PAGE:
It’s not long before the Green Gargantua emerges from Tokyo Bay and ambles across Haneda airport where he devours a female office worker. The American version adds a shot of the worker’s chewed clothing, but the Japanese version cuts poignantly to some flowers on the ground. Green Gargantua runs away when sunlight emerges from behind some clouds, returning at night to pick up a Caucasian lounge singer warbling the memorably awful song “The Words Get Stuck in My Throat” (sung in English in both versions), whom he drops when all the nightclub lights are turned on.
One distinction for GARGANTUAS is that, for once, the Japanese military prove somewhat effective. They bring out their giant Maser cannons and do some damage on Green Gargantua before he gets away to wrestle around the city with his better-natured brother, Sanda. Also notable: after this film and DESTROY ALL MONSTERS, Toho decided to save money on miniature buildings by setting their monster rumbles in the countryside rather than in cities, rendering GARGANTUAS one of the last epics of destruction before Godzilla was revived in the ‘80s.
The print of WAR OF THE GARGANTUAS is bright and vibrant, though there are some rare instances of aliasing problems due to compression. The sound is good overall, though Gailah’s chirping noises can remind one of a French rooster and begin to grate on the nerves after a while. The Japanese soundtrack presents Akira Ifukubie’s complete score (with a great march like the one the composer wrote for DESTROY ALL MONSTERS); the American version replaces some of the original score with library music.
A great bonus feature is BRINGING GODZILLA DOWN TO SIZE, written and produced by GODZILLA experts Ed Godziszewski and Steve Ryfle. Though it has some pacing problems, the documentary gives us behind-the-scenes stories concerning Eiji Tsuburaya (special effects supervisor) and art director Yasuyuki Inoue (miniature city designer and unsung hero of kaiju movies), as well as commentary and reminiscences from Haruo Nakajima, Kenpachiro Satsuma and Tsutomu “Tom” Kitagawa, who played Godzilla in the ‘50s-‘70s, ’80-‘90s, and GODZILLA 2000 on, each explaining and demonstrating their interpretation of the character as well as offering anecdotes about difficulties and near accidents, especially in Toho’s large water set. While similar features have been included on Japanese import DVDs (sans English subtitles), it is great to see a number of Japanese artists who worked on kaiju movies and hear their stories in a feature-length documentary.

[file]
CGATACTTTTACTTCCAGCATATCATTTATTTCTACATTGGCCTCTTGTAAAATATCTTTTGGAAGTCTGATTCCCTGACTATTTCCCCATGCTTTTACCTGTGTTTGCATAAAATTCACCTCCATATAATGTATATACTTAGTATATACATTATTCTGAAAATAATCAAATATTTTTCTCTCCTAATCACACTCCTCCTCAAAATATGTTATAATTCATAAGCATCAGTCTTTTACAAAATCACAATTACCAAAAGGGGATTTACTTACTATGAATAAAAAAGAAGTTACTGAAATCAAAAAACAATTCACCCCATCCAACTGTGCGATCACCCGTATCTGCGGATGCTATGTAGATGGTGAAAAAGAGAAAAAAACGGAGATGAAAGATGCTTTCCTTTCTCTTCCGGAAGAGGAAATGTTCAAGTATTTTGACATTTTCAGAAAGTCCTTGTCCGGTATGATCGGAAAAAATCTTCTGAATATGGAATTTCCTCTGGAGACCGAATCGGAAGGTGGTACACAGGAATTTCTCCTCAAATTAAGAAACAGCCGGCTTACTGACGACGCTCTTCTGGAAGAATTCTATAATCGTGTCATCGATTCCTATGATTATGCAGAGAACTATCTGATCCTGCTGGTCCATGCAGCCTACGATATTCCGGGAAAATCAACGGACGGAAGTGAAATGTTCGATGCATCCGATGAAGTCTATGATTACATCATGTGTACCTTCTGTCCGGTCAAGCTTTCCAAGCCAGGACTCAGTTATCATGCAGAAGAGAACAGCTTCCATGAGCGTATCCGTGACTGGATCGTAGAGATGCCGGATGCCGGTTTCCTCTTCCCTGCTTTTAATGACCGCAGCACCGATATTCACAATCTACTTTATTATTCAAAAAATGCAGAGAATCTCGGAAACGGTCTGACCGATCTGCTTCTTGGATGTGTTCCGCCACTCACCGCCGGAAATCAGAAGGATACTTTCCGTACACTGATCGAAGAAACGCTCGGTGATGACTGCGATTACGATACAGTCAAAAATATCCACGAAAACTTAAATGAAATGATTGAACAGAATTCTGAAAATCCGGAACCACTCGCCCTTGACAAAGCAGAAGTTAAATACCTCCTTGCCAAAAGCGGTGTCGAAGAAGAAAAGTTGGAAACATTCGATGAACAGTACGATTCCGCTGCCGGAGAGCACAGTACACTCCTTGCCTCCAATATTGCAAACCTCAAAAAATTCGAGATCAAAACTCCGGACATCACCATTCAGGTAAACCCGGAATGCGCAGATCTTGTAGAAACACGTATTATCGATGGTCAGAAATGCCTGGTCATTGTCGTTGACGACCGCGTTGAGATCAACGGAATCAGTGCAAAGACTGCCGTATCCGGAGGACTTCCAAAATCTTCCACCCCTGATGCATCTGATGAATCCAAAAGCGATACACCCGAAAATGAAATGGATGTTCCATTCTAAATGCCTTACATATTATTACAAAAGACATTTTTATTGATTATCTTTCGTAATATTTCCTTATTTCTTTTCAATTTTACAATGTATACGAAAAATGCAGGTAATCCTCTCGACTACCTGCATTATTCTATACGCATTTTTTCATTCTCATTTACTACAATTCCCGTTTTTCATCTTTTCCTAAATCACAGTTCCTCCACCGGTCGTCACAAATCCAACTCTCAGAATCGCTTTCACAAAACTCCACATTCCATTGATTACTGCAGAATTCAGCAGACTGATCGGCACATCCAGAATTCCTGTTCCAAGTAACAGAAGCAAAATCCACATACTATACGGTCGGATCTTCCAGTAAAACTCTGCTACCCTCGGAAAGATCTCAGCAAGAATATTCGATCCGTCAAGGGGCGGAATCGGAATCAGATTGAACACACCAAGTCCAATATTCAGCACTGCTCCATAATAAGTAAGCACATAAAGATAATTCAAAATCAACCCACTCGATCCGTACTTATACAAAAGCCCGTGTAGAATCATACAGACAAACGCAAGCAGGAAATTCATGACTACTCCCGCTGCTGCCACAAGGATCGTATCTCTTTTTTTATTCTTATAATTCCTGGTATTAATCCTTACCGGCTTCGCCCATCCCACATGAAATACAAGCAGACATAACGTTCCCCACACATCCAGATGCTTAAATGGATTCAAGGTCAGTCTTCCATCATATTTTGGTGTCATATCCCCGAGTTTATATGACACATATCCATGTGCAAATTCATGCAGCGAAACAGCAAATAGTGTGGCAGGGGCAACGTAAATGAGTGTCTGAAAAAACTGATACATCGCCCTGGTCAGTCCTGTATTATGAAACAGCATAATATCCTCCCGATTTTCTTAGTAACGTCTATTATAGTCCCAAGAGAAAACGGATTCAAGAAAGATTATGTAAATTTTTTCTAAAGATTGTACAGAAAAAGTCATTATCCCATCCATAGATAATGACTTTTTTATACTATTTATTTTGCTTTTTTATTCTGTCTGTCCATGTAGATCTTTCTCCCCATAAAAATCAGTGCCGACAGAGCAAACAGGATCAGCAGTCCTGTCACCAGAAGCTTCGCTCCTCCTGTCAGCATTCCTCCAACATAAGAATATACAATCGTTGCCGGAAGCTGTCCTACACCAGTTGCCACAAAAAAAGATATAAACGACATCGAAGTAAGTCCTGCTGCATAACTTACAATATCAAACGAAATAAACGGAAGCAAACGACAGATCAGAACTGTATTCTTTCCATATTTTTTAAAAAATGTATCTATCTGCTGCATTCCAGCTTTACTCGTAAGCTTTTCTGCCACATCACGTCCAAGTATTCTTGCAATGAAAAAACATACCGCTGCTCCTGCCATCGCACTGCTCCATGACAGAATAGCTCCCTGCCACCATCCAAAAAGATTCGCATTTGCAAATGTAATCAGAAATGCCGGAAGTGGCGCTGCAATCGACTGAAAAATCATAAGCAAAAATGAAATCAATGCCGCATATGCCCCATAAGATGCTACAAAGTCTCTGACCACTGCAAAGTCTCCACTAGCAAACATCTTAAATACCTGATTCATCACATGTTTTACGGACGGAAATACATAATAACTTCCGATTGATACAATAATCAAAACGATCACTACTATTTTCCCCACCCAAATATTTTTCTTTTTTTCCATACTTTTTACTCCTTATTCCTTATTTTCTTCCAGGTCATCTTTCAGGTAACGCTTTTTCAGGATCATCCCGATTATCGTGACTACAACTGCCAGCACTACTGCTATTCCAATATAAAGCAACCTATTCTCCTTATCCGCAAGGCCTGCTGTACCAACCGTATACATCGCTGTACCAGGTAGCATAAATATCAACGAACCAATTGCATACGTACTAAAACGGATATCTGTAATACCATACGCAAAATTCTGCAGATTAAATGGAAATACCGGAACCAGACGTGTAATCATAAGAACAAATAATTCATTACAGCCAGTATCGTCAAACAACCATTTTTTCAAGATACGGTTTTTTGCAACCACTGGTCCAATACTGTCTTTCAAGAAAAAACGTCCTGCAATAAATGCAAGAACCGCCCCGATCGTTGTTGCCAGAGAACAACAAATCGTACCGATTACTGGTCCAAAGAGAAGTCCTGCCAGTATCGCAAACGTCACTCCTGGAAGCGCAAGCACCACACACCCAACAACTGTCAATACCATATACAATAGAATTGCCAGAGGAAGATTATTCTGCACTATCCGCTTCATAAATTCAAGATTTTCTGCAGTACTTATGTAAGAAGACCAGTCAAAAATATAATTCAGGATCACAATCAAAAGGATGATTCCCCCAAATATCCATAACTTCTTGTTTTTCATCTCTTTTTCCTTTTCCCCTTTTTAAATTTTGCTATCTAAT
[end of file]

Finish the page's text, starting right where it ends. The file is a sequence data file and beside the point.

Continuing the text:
This set is highly recommended to all lovers of kaiju eiga!
RODAN/WAR OF THE GARGANTUAS. Classic Media release through Genius Entertainment.
- RODAN (Sora no Daikiaju Radon ["Rodan, Monster from the Sky"], 1956). Directed by Ishiro Honda. Written by Takeshi Kimura and Takeo Murata from a story by Ken Kuronuma; English dialogue by David Duncan. Cast: Kenji Sahara, Yumi Shirakawa, Akihiko Harata, Akio Kohori.
- WAR OF THE GARGANTUAS (Furankenshutain no Kaiju ["Frankenstein's Monsters: Sanda versus "], 1966). Directed by Ishiro Honda. Written by Ishiro Honda and Takeshi Kimura, story by Reuben Bercovitch. Cast: Russ Tamblyn, Kumi Mizuno, Nobuo Nakamura, Kenji Sahara, Jun Tazaki.
- The original trailer for WAR OF THE GARGANTUAS (which unfortunately is not included in this set) was constructed from takes featuring the dialogue recorded on set, with the Japanese cast speaking their native language and imported American star Russ Tamblyn speaking in English. This reveals that the decision to rename the monsters for American consumption was not a last-minute change made while dubbing the American version – Tamblyn can be heard calling the monsters “Gargantuas” while his Japanese co-stars call them “Frankenstein.”
- The existence of this flashback creates some continuity problems, because it does not comform precisely to what we saw in FRANKENSTEIN CONQUERS THE WORLD, which featured a very human-looking monster, not the bigfoot-like creature seen here. The scene seems to exist for the benefit of the American version, which pretends to be a stand-alone film.